Friday 15 October 2021

Knotted shoulders

Two related Shoulder-knot moths called here the other night and coincidentally showed the limitations of a Google search. I wanted to find out and pass on to you the meaning of the name, shared by Blair's Shoulder-knot (above) and the Grey Shoulder-knot (below). If you Google the term, however, you will find page after page of advice about muscle knots and inflamed shoulders; very useful but not what I was after.

Luckily we have a copy of the Complete Oxford English Dictionary, a monster work in multiple, vast volumes which I retain because of occasional moments such as this. Bingo! The huge work may be deficient on muscle-knotting (although it probably isn't; I didn't look that up) but it has this definitive account of the original Shoulder-knot with the usual lovely examples of its use:

Blair's Shoulder-knot is one of no fewer than four species discovered since the Second World War by a distinguished entomologist from the Natural History Museum in London who had the good fortune to live on the Isle of Wight, a famous arrival point for immigrant moths which then decided to settle. It has spread with remarkable speed and had a moment of fame in 2007, the year when Gordon Brown became Prime Minister and Blair's Shoulder-knot was discovered for the first time in his Scottish constituency. Cue many quips about his colleague but rival, Tony Blair.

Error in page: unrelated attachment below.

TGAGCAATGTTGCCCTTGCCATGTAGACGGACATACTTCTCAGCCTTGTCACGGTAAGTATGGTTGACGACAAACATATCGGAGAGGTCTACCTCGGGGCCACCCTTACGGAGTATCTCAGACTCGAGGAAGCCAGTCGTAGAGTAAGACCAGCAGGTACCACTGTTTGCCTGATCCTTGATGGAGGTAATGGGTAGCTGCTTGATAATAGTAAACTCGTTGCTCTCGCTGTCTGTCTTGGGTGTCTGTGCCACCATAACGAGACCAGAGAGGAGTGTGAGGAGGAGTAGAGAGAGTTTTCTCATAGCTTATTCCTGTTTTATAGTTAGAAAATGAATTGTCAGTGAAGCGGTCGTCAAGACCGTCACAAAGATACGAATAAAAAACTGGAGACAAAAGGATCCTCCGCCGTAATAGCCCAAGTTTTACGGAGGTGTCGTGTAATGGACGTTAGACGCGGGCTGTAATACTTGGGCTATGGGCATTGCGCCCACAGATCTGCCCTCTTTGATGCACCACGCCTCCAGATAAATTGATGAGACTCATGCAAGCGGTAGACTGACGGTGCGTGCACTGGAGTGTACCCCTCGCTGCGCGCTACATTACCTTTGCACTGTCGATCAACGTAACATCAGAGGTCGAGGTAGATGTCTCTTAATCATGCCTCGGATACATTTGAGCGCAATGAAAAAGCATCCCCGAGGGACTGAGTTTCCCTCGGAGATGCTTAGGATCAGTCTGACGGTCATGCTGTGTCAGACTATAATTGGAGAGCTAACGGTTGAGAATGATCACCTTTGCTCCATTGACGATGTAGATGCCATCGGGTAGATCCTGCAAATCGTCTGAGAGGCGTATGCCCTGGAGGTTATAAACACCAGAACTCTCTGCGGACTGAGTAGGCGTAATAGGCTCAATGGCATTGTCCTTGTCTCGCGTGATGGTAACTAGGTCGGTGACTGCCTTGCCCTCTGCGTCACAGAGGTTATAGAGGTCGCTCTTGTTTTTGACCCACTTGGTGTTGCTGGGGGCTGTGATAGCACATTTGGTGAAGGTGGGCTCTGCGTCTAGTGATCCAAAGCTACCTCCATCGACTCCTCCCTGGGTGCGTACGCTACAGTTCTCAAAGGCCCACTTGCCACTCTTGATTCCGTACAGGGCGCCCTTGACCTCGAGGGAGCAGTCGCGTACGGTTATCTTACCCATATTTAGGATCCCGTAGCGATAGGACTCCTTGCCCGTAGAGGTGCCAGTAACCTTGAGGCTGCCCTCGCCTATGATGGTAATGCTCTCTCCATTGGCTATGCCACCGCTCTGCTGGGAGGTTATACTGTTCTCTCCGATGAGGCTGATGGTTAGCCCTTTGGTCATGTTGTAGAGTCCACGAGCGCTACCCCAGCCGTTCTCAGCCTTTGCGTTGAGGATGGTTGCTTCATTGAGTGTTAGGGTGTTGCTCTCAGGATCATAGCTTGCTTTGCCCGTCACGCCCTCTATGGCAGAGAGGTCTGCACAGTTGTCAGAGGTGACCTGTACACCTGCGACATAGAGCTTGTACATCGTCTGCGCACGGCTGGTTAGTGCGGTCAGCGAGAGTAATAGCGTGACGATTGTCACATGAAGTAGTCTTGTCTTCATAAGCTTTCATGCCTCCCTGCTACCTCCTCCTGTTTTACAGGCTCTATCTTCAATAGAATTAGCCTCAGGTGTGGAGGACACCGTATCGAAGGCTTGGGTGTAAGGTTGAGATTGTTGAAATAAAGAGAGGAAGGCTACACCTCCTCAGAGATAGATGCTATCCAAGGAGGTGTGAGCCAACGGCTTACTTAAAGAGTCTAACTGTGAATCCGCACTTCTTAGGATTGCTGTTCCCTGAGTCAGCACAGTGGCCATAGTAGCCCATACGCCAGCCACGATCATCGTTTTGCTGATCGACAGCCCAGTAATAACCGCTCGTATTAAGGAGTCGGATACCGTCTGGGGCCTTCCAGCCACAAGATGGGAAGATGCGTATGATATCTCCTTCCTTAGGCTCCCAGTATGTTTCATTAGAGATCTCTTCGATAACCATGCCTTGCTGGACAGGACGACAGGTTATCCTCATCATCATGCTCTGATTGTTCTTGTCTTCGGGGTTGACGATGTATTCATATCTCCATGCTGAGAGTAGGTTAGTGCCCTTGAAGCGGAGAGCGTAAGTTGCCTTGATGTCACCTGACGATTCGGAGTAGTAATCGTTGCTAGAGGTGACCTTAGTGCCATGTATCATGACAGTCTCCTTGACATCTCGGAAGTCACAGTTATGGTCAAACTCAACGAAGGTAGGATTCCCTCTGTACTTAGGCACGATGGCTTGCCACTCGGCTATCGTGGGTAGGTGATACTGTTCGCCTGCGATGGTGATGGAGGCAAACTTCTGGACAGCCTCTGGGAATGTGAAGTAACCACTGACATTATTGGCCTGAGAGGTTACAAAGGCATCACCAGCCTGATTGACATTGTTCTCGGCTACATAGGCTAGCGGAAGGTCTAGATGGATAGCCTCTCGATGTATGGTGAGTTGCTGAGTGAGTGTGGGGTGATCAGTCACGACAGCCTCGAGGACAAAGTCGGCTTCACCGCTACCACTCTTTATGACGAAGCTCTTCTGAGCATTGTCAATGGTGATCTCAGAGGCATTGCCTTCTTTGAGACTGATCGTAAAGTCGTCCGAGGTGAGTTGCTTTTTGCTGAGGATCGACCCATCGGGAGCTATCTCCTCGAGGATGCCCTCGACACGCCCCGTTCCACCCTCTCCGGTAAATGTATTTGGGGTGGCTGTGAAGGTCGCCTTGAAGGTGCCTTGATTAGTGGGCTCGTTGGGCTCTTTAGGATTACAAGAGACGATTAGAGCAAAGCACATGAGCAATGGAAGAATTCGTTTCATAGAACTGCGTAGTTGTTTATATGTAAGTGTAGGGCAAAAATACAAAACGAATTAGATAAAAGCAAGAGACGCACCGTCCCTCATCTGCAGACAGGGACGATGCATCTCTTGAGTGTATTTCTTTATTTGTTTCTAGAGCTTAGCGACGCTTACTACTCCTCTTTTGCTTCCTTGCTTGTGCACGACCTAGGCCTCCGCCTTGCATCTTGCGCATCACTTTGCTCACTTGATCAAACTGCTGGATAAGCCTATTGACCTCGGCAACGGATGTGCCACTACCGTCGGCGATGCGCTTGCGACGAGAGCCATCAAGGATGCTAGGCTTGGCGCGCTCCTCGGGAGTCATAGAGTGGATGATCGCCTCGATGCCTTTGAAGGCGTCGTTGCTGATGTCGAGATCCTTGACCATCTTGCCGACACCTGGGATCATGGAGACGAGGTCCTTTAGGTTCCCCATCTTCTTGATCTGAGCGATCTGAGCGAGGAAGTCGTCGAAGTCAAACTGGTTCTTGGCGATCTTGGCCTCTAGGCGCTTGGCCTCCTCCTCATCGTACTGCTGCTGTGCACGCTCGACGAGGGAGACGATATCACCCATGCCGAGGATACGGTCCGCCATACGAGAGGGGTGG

Whether you think the modest black shoulder markings on these two moths bear much resemblance to a fashionable 18th century shoulder knot, as shown left, is up to you.

Good news from the Elephant Hawk moth nursery meanwhile, where I carefully unpicked the cocoon to reveal the chrysalis, above. Its subtly delightful colouring brought back so many memories from breeding these beautiful creatures when I was at school. Here is the original caterpillar, below, followed by an earlier picture of the cocoon, complete with a scrap of pea netting, and the chrysalis on its own. When very gently handled, this twitches in the same way that the caterpillar did shortly before it started to pupate. There is an extraordinary change going on beneath that armoured shell.

The following series of moths look different but are actually all the same: the Common Marbled Carpet. It is very common at the moment but remarkably varied. As you know, I have little patience with small, brown moths and I secrety wish that all CMCs were the ones with the lovely coppery wing splodges.